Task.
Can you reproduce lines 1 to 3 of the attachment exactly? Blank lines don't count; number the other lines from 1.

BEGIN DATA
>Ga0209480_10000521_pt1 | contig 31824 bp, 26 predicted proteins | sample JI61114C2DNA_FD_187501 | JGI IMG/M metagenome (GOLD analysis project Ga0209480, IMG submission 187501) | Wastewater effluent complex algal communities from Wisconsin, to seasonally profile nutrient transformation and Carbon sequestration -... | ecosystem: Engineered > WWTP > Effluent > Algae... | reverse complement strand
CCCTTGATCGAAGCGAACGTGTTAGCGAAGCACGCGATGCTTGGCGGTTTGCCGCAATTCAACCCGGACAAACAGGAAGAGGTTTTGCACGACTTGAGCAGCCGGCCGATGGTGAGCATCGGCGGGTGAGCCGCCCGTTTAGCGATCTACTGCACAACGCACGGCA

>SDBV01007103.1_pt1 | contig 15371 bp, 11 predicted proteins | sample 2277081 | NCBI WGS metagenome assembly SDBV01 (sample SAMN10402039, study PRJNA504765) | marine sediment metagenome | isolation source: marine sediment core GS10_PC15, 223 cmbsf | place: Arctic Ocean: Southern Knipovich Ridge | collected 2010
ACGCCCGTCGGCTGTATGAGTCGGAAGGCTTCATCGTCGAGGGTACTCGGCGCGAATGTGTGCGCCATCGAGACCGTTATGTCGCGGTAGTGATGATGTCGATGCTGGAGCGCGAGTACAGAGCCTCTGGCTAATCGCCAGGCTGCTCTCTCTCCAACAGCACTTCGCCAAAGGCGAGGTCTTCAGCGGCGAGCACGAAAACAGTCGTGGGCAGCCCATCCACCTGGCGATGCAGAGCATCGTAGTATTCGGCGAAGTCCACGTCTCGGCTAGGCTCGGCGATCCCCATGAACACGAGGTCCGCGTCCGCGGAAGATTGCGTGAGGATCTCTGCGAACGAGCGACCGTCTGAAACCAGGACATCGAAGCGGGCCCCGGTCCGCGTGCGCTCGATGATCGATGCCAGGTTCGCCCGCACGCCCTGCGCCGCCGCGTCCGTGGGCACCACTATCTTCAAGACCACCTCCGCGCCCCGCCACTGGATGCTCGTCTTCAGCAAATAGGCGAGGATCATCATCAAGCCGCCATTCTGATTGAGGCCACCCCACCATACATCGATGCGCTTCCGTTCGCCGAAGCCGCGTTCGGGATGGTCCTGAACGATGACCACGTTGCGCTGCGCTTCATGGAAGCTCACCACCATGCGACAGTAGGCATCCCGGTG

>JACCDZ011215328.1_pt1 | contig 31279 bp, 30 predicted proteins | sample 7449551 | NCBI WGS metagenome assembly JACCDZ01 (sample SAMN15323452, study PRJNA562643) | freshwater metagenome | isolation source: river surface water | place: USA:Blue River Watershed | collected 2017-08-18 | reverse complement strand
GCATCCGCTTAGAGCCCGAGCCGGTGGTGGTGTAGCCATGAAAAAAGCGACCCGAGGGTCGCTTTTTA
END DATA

>Ga0209480_10000521_pt1 | contig 31824 bp, 26 predicted proteins | sample JI61114C2DNA_FD_187501 | JGI IMG/M metagenome (GOLD analysis project Ga0209480, IMG submission 187501) | Wastewater effluent complex algal communities from Wisconsin, to seasonally profile nutrient transformation and Carbon sequestration -... | ecosystem: Engineered > WWTP > Effluent > Algae... | reverse complement strand
CCCTTGATCGAAGCGAACGTGTTAGCGAAGCACGCGATGCTTGGCGGTTTGCCGCAATTCAACCCGGACAAACAGGAAGAGGTTTTGCACGACTTGAGCAGCCGGCCGATGGTGAGCATCGGCGGGTGAGCCGCCCGTTTAGCGATCTACTGCACAACGCACGGCA

>SDBV01007103.1_pt1 | contig 15371 bp, 11 predicted proteins | sample 2277081 | NCBI WGS metagenome assembly SDBV01 (sample SAMN10402039, study PRJNA504765) | marine sediment metagenome | isolation source: marine sediment core GS10_PC15, 223 cmbsf | place: Arctic Ocean: Southern Knipovich Ridge | collected 2010